Feeling mentally healthy means we feel positive, in control and able to cope in most everyday situations.
What can affect our mental health?
We might be experiencing mental health problems if a lot of the time we feel:
- unable to cope with day-to-day things like deadlines, meetings or going shopping
It's not uncommon to feel like this, and there are lots of ways to get help. You could talk to loved ones, your GP or contact organisations like Mind.
Trying new things
Our emotional reaction to the world, and the people and events around us makes us feel the way we do. Starting to think about the mental health can be a great start to living a more balanced life. There are tips and techniques we can use to feel more:
- in control
Regardless of the situation, we want to be empowered to respond the way we want to, to our surroundings.
Switching off can be one of the most important things. The internet and smartphones mean its hard to give ourselves real space, but not impossible. So whatever you decide to try, if it doesn't need a screen, make sure you put your phone away and focus solely on your activity. Whether it's in the office, at home or outside, a few minutes can make a real difference.
- focus on your breathing in a quiet place
- join a yoga class
- swap social media for a meditation app like HeadSpace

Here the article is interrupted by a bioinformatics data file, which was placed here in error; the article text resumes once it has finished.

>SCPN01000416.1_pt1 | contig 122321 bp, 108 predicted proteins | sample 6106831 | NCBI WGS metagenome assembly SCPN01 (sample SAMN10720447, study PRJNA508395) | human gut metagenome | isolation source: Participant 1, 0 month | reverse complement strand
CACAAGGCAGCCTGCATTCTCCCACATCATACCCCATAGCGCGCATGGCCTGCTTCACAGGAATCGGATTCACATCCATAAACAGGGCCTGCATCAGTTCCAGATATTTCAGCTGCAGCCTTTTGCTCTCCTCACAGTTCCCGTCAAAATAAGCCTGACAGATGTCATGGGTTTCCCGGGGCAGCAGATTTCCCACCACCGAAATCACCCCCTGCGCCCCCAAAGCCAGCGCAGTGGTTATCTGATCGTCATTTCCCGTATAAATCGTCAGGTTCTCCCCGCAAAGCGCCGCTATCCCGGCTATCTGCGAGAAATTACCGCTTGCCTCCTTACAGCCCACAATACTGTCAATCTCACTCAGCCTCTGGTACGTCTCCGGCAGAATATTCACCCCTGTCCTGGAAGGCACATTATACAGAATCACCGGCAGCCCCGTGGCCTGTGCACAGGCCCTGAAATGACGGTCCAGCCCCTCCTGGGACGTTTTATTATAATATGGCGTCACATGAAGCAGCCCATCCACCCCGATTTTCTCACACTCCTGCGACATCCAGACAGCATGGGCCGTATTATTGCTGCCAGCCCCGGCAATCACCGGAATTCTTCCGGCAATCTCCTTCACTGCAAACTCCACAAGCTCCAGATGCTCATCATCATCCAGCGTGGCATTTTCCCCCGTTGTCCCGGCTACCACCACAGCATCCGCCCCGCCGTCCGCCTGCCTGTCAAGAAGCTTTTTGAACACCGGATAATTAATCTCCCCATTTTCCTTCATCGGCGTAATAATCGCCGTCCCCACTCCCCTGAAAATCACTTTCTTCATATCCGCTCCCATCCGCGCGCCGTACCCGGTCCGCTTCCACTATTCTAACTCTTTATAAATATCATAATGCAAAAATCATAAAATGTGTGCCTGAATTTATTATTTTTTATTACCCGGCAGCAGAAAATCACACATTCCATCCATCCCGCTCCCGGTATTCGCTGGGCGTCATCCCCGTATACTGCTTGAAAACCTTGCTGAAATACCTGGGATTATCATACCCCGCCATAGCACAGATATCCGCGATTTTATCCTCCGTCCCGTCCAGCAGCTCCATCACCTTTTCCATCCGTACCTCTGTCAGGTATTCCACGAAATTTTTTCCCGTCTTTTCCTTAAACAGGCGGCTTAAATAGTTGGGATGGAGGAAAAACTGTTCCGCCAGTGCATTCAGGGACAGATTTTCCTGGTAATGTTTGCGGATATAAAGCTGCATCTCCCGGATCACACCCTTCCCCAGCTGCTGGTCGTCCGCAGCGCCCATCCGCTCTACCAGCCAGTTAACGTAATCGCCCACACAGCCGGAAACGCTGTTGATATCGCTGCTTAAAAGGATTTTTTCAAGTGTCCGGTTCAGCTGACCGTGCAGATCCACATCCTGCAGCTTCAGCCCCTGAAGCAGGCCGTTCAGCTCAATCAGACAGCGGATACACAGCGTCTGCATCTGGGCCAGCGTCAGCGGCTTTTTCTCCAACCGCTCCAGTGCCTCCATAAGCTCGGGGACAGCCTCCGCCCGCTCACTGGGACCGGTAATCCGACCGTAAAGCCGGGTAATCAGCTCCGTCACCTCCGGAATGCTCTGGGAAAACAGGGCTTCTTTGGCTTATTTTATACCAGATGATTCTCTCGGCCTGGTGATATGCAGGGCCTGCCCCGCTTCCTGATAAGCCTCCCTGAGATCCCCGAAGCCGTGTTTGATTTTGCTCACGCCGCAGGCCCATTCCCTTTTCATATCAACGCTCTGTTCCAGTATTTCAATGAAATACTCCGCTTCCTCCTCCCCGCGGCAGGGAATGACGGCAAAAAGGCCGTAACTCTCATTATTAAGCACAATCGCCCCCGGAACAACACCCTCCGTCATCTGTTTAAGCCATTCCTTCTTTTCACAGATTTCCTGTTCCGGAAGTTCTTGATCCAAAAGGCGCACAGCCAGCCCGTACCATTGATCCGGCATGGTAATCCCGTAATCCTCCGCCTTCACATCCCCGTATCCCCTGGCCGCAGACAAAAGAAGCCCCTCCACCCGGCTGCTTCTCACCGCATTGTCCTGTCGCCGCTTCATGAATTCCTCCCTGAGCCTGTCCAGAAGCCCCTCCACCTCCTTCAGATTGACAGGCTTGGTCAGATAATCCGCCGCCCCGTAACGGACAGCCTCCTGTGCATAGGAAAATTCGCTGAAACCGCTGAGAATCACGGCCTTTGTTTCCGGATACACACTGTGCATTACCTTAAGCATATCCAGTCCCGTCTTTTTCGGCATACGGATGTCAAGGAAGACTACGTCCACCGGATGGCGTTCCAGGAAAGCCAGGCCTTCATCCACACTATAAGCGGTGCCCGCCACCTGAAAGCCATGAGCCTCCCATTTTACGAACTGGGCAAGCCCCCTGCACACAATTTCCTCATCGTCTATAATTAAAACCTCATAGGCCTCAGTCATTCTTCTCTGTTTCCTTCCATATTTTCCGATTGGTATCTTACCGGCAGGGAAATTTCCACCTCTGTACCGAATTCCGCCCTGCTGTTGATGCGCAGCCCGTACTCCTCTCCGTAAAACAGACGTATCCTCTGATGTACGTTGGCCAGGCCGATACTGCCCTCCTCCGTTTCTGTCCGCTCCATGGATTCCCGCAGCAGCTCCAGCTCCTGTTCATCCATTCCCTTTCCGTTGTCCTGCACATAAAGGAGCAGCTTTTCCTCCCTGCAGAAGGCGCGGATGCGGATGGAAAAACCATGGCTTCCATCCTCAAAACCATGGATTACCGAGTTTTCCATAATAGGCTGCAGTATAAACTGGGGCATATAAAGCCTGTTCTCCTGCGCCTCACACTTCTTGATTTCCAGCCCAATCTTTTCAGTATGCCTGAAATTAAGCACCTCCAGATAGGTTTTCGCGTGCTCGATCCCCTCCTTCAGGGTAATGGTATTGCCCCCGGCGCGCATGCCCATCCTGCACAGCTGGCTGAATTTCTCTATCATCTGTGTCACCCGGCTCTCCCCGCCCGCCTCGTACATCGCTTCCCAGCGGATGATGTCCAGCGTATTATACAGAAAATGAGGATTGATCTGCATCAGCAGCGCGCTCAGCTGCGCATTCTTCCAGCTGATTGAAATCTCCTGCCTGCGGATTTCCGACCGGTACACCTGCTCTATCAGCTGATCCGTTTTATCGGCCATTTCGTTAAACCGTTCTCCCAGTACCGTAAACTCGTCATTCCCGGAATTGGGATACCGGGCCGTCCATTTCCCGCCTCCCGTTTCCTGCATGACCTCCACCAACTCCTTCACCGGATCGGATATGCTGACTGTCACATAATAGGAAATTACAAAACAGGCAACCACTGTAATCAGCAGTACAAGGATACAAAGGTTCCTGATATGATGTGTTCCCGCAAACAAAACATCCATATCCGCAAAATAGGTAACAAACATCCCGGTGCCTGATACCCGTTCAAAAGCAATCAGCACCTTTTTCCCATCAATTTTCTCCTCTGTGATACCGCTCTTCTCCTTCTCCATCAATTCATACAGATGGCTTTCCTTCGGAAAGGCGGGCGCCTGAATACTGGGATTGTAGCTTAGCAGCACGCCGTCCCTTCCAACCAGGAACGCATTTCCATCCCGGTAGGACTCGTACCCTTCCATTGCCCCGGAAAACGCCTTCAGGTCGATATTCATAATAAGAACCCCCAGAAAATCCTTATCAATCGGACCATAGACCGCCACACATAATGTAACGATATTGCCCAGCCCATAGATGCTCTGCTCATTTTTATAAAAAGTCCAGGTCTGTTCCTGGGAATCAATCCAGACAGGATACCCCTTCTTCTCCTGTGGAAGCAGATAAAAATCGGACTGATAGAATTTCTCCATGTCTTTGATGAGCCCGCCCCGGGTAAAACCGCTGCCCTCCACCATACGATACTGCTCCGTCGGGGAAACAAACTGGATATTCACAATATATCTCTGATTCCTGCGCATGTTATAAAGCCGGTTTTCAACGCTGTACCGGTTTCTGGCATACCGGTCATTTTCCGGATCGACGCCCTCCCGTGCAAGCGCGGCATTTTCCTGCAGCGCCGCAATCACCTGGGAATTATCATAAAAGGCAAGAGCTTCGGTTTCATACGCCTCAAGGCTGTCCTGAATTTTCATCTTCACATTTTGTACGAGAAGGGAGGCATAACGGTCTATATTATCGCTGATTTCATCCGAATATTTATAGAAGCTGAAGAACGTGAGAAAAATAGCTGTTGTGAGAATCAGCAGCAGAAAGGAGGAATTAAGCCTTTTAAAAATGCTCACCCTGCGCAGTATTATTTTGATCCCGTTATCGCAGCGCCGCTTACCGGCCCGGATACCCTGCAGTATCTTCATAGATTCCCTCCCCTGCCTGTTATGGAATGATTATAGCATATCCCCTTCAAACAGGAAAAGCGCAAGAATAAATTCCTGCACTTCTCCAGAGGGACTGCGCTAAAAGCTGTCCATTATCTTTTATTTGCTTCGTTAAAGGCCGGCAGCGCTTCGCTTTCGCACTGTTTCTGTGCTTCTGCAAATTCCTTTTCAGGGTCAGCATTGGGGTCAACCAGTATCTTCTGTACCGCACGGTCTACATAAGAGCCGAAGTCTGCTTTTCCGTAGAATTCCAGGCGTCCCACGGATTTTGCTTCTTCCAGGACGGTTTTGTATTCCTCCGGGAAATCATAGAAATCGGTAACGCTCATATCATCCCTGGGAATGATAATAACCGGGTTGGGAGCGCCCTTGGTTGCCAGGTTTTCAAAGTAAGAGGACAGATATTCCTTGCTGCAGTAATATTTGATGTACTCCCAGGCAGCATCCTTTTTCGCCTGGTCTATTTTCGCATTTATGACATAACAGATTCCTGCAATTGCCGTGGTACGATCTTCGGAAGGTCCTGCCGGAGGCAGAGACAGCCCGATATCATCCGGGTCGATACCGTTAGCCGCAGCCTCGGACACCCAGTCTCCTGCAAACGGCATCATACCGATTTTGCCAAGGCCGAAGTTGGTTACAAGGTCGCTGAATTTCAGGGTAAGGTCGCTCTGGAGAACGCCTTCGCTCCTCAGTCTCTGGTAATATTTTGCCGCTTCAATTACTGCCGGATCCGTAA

- create a JustGiving page and feel the benefits of philanthropy
- read a book before bed so you can get an earlier night
- spend 15 minutes walking with calming music or a podcast
Being in nature can give our emotions a huge boost, so signing up to a Wellness Walk can make a real difference too. But there's no need to wait until then. Start walking when you feel you need to give some time to your mental wellbeing and if you can, get out to a natural setting to give yourself some real space from the pressures we all face day to day.
Diabetes and mental wellbeing
Diabetes can affect someone's mental wellbeing as well as their physical health. The condition can leave people feeling isolated, anxious, depressed or burnt out. It can put a huge strain on someone's ability to cope, their relationships and quality of life. We've got lots of information about diabetes and your emotions and links to local support groups.